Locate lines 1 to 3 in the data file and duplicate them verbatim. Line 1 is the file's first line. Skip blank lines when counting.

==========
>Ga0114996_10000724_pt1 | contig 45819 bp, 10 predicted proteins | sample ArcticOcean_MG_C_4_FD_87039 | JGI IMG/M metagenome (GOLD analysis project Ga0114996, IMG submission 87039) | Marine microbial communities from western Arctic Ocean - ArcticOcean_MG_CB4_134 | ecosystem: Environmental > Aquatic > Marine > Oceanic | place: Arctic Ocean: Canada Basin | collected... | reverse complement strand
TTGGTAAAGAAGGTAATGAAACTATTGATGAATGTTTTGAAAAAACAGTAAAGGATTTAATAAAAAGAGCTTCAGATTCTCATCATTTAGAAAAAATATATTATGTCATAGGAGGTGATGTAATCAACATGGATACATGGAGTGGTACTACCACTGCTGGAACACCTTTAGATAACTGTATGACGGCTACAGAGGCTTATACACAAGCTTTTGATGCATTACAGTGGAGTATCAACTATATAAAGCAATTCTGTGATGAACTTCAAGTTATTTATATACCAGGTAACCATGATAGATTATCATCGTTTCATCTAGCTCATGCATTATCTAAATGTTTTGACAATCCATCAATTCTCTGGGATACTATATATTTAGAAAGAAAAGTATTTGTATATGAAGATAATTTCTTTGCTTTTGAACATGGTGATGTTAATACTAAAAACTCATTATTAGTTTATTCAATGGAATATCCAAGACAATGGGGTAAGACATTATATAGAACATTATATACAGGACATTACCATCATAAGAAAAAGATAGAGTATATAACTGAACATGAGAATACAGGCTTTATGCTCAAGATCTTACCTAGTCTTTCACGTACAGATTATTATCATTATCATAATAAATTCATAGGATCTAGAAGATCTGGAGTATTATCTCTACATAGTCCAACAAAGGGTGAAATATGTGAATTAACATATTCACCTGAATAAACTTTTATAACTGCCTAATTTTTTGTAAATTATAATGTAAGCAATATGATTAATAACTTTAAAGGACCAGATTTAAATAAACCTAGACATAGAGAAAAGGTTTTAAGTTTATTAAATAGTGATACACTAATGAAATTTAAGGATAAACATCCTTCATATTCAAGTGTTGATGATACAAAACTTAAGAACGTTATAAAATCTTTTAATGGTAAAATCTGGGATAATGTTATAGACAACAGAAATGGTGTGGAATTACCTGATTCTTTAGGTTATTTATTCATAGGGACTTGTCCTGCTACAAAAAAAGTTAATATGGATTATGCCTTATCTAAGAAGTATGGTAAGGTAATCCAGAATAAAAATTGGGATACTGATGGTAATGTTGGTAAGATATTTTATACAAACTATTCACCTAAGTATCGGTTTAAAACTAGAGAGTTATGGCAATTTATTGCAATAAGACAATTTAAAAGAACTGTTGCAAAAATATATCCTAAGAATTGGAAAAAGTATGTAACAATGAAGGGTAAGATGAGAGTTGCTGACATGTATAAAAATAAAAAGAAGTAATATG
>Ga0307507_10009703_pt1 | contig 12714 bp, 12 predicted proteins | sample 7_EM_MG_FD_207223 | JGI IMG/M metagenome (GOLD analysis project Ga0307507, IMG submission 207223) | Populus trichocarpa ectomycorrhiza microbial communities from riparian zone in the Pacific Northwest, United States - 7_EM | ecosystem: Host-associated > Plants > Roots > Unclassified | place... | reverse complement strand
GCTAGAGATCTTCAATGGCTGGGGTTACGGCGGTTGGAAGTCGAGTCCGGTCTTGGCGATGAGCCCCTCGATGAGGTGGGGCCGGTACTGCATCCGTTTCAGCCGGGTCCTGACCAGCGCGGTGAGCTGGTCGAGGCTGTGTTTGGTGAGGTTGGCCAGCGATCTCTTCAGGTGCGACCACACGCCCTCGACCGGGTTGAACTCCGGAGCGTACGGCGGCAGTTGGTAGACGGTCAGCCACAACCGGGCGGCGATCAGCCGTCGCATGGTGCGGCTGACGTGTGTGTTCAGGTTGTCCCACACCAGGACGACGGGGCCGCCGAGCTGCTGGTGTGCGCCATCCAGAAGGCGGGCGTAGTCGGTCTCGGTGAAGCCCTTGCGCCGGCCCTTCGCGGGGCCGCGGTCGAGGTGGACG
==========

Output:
>Ga0114996_10000724_pt1 | contig 45819 bp, 10 predicted proteins | sample ArcticOcean_MG_C_4_FD_87039 | JGI IMG/M metagenome (GOLD analysis project Ga0114996, IMG submission 87039) | Marine microbial communities from western Arctic Ocean - ArcticOcean_MG_CB4_134 | ecosystem: Environmental > Aquatic > Marine > Oceanic | place: Arctic Ocean: Canada Basin | collected... | reverse complement strand
TTGGTAAAGAAGGTAATGAAACTATTGATGAATGTTTTGAAAAAACAGTAAAGGATTTAATAAAAAGAGCTTCAGATTCTCATCATTTAGAAAAAATATATTATGTCATAGGAGGTGATGTAATCAACATGGATACATGGAGTGGTACTACCACTGCTGGAACACCTTTAGATAACTGTATGACGGCTACAGAGGCTTATACACAAGCTTTTGATGCATTACAGTGGAGTATCAACTATATAAAGCAATTCTGTGATGAACTTCAAGTTATTTATATACCAGGTAACCATGATAGATTATCATCGTTTCATCTAGCTCATGCATTATCTAAATGTTTTGACAATCCATCAATTCTCTGGGATACTATATATTTAGAAAGAAAAGTATTTGTATATGAAGATAATTTCTTTGCTTTTGAACATGGTGATGTTAATACTAAAAACTCATTATTAGTTTATTCAATGGAATATCCAAGACAATGGGGTAAGACATTATATAGAACATTATATACAGGACATTACCATCATAAGAAAAAGATAGAGTATATAACTGAACATGAGAATACAGGCTTTATGCTCAAGATCTTACCTAGTCTTTCACGTACAGATTATTATCATTATCATAATAAATTCATAGGATCTAGAAGATCTGGAGTATTATCTCTACATAGTCCAACAAAGGGTGAAATATGTGAATTAACATATTCACCTGAATAAACTTTTATAACTGCCTAATTTTTTGTAAATTATAATGTAAGCAATATGATTAATAACTTTAAAGGACCAGATTTAAATAAACCTAGACATAGAGAAAAGGTTTTAAGTTTATTAAATAGTGATACACTAATGAAATTTAAGGATAAACATCCTTCATATTCAAGTGTTGATGATACAAAACTTAAGAACGTTATAAAATCTTTTAATGGTAAAATCTGGGATAATGTTATAGACAACAGAAATGGTGTGGAATTACCTGATTCTTTAGGTTATTTATTCATAGGGACTTGTCCTGCTACAAAAAAAGTTAATATGGATTATGCCTTATCTAAGAAGTATGGTAAGGTAATCCAGAATAAAAATTGGGATACTGATGGTAATGTTGGTAAGATATTTTATACAAACTATTCACCTAAGTATCGGTTTAAAACTAGAGAGTTATGGCAATTTATTGCAATAAGACAATTTAAAAGAACTGTTGCAAAAATATATCCTAAGAATTGGAAAAAGTATGTAACAATGAAGGGTAAGATGAGAGTTGCTGACATGTATAAAAATAAAAAGAAGTAATATG
>Ga0307507_10009703_pt1 | contig 12714 bp, 12 predicted proteins | sample 7_EM_MG_FD_207223 | JGI IMG/M metagenome (GOLD analysis project Ga0307507, IMG submission 207223) | Populus trichocarpa ectomycorrhiza microbial communities from riparian zone in the Pacific Northwest, United States - 7_EM | ecosystem: Host-associated > Plants > Roots > Unclassified | place... | reverse complement strand